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State of Ohio v. Anthony L. Dixon

October 14, 2011


T.C. NO. 2009 CR 4134/3 (Criminal appeal from Common Pleas Court)

The opinion of the court was delivered by: Froelich, J.

Cite as State v. Dixon,


{¶1} After the Montgomery County Common Pleas Court overruled his motion to dismiss his indictment on double jeopardy grounds, Anthony L. Dixon pled no contest to aggravated possession of drugs, in violation of R.C. 2925.11(A), a fifth degree felony. As part of the plea, the State dismissed a charge of possession of drug paraphernalia. The trial court found him guilty and sentenced him to community control.

{¶2} Dixon appeals from his conviction, challenging the trial court's denial of his motion to dismiss. For the following reasons, the trial court's judgment will be affirmed.


{¶3} The sole witness at the hearing on Dixon's motion to dismiss was Douglas Kowalski, a narcotics detective with the Kettering Police Department. Kowalski's testimony established the following facts.

{¶4} On November 11, 2009, Kowalski and other Kettering police officers executed a search warrant at 1732 Renee Drive, Apartment 103. When Kowalski entered, he smelled an overwhelming odor of burnt marijuana inside the apartment, and he observed pills, marijuana, and "other various items of contraband" scattered throughout the apartment. A marijuana pipe, rolling papers, pills and a plate were located in the living room. A variety of pills, a digital scale with cocaine and marijuana residue, two snorting straws and a plate were located on the dining room table. A drug in powder form, divided into five lines, and one of the straws were on the dining room plate. The officers tested the powder for cocaine and heroin with negative results. The substance was sent to the laboratory and subsequently identified as oxycodone, a Schedule II drug.*fn1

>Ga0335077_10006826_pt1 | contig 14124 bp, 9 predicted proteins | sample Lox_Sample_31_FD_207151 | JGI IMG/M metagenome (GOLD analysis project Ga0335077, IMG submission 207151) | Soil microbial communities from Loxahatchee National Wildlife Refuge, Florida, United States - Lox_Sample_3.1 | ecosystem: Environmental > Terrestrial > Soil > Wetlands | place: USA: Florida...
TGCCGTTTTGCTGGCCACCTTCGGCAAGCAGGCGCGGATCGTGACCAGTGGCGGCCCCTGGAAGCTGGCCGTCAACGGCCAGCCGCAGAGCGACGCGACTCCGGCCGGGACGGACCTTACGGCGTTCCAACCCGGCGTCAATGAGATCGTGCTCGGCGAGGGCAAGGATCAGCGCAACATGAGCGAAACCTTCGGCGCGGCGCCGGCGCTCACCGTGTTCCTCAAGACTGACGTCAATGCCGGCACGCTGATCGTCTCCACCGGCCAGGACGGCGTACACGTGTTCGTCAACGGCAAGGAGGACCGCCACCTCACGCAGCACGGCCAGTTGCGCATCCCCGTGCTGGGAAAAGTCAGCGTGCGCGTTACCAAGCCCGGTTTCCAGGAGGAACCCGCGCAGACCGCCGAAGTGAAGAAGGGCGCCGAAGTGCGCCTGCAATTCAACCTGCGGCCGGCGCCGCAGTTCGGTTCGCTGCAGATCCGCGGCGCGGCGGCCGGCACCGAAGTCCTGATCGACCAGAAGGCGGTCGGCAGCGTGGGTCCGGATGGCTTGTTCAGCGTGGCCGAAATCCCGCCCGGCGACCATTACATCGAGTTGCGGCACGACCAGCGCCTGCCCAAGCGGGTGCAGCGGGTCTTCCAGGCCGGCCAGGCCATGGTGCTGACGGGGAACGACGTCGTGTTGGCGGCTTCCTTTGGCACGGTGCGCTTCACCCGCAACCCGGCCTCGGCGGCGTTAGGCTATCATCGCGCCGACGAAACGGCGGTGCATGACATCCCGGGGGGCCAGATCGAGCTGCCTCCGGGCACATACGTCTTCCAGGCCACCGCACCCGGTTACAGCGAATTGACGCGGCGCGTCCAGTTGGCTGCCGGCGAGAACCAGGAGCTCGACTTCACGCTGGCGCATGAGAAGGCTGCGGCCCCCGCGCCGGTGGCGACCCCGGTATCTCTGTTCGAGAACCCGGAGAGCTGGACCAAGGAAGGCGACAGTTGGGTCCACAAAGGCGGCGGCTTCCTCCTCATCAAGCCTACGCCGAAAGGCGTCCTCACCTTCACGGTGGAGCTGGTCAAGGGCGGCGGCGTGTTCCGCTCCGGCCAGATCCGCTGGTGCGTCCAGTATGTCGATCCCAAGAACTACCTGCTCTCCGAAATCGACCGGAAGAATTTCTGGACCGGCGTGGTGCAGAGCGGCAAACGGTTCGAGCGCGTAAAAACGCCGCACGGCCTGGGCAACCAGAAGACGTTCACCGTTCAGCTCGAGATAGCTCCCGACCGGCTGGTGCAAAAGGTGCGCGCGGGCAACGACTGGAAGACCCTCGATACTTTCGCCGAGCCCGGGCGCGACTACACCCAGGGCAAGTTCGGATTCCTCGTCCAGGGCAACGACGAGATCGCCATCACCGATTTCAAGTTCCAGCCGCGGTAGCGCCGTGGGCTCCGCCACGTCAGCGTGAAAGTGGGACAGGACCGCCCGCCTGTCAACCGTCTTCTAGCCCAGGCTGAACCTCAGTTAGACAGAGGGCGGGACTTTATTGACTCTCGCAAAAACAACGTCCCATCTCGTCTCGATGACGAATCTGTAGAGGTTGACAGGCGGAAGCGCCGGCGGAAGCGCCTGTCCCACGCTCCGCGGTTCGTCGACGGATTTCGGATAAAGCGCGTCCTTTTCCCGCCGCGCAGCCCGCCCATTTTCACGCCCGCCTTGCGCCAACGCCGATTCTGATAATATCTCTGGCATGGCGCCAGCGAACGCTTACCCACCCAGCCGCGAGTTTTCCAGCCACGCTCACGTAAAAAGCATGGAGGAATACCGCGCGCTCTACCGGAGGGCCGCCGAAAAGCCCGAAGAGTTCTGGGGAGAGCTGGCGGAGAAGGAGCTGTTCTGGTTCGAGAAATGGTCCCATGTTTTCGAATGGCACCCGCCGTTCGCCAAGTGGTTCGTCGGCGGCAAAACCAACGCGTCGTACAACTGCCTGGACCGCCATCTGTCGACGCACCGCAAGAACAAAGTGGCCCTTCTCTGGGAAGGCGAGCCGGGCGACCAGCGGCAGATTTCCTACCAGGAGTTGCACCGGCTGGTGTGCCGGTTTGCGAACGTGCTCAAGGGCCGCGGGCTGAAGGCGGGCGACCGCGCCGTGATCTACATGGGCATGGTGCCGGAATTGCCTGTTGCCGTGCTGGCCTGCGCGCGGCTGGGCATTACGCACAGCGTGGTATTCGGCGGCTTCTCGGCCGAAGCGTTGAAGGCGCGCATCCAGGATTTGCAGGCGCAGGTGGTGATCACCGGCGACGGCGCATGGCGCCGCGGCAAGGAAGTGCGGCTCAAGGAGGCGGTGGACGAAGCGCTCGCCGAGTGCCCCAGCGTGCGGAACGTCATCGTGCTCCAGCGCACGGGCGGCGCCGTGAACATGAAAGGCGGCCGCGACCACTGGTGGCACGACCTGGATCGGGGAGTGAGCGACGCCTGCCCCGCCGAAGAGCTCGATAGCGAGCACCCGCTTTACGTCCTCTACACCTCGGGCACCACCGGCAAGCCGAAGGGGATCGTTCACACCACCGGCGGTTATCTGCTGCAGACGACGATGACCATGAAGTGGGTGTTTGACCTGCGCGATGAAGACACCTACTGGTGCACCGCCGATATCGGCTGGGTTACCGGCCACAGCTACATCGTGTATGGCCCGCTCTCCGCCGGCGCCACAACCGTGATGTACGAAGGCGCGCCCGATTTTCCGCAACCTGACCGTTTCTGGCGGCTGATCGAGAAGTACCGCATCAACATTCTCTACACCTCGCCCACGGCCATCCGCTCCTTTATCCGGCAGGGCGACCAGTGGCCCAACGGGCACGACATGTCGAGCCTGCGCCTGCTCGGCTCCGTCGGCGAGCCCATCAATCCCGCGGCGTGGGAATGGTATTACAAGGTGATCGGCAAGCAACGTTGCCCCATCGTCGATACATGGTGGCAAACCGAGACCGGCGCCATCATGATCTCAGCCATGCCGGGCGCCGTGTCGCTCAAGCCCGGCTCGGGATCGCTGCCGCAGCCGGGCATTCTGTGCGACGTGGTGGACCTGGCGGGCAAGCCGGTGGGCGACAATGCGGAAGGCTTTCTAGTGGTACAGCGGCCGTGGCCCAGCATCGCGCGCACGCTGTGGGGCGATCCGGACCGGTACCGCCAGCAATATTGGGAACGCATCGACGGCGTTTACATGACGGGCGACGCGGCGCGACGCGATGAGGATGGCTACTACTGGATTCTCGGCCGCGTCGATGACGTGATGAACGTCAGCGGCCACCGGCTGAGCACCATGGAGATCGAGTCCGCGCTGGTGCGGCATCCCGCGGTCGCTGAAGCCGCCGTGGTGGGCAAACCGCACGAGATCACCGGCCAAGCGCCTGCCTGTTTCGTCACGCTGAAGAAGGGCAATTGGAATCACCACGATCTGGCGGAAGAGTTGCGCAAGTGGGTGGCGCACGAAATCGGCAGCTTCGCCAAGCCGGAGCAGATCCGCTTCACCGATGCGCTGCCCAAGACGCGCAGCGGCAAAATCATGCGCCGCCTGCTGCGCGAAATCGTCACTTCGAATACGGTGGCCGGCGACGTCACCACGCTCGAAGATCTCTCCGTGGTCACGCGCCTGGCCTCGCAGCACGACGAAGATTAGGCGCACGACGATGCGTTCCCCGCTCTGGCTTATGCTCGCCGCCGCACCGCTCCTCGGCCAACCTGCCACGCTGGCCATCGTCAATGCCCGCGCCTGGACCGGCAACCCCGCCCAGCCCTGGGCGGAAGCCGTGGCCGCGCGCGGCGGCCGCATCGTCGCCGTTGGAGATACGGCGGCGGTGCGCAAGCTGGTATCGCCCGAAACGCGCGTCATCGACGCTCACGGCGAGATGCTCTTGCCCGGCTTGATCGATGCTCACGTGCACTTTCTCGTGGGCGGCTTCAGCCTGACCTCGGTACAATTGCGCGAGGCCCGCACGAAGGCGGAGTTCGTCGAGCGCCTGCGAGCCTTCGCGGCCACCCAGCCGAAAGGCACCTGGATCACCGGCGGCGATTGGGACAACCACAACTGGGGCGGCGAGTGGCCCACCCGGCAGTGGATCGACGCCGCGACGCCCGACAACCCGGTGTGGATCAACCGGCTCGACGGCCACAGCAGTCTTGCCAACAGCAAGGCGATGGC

{¶5} Three adults, including Dixon (a non-resident), were inside the apartment; the three were detained in the common hallway outside of the apartment while the officers collected evidence. Dixon admitted that the plate with the powder and straw was his. The other two adults told officers that Dixon had also brought some pink pills, which were later identified as amphetamine; Dixon did not admit to that fact.

{¶6} Later that night, Dixon and the other adults were taken to the Kettering jail. The following day, Dixon was charged with misdemeanor possession of drugs under R.C. 2925.11(A) and misdemeanor possession of drug paraphernalia. With respect to Dixon's possession charge, the affidavit stated that "defendant knowingly possessed various scheduled prescription medications not prescribed to him ***, [a] misdemeanor 3;" no specific type of drug was identified. Kowalski testified at the motion to dismiss hearing in common pleas court that the misdemeanor possession charge was based on the pills that were lying around the apartment. The affidavit for the misdemeanor possession of drug paraphernalia charge stated that Dixon "did knowingly possess with purpose to use drug paraphernalia, to wit: a marijuana smoking pipe, a digital scale, snorting straw and rolling papers, contrary to and in violation of Section 2925.14(C)(1) of the Ohio Revised Code, misdemeanor 4."

{¶7} On November 19, 2009, Dixon pled guilty in the Kettering Municipal Court to the misdemeanor drug possession charge; in exchange, the drug paraphernalia charge was dismissed. On December 18, 2009, after a pre-sentence investigation had been completed, the court sentenced Dixon to 60 days in jail, 55 of which were suspended, and credit was given for three days served. The court ordered that Dixon pay fines and court costs and placed him on probation for two years.

{¶8} It appears to be undisputed that Dixon entered his guilty plea in the municipal court before the powder was identified as oxycodone. It is unclear, however, whether the identity of the powder was known prior to the December 18, 2009 sentencing.

{¶9} In January 2010, Dixon was indicted for possession of oxycodone, in violation of R.C. 2925.11(A), and possession of drug paraphernalia, namely the plate and straw. Specifically, the indictment stated that Dixon "on November 11, 2009 *** did knowingly obtain, possess or use a controlled substances, to-wit: Oxycodone, a drug included in Schedule I or II ***." The indictment further alleged that Dixon "on November 11, 2009 *** did knowingly use, or possess with purpose to use, drug paraphernalia, to wit: plate and straw ***."

{ΒΆ10} Dixon moved to dismiss the indictment on double jeopardy grounds. Dixon argued that he had already been convicted and sentenced for drug possession and possession of drug paraphernalia arising out of the events on November 11, 2009. After a hearing, the trial court overruled the motion with respect to the possession of oxycodone charge and the portion of the possession of drug paraphernalia charge based on the plate. The court dismissed the portion of the possession of drug ...

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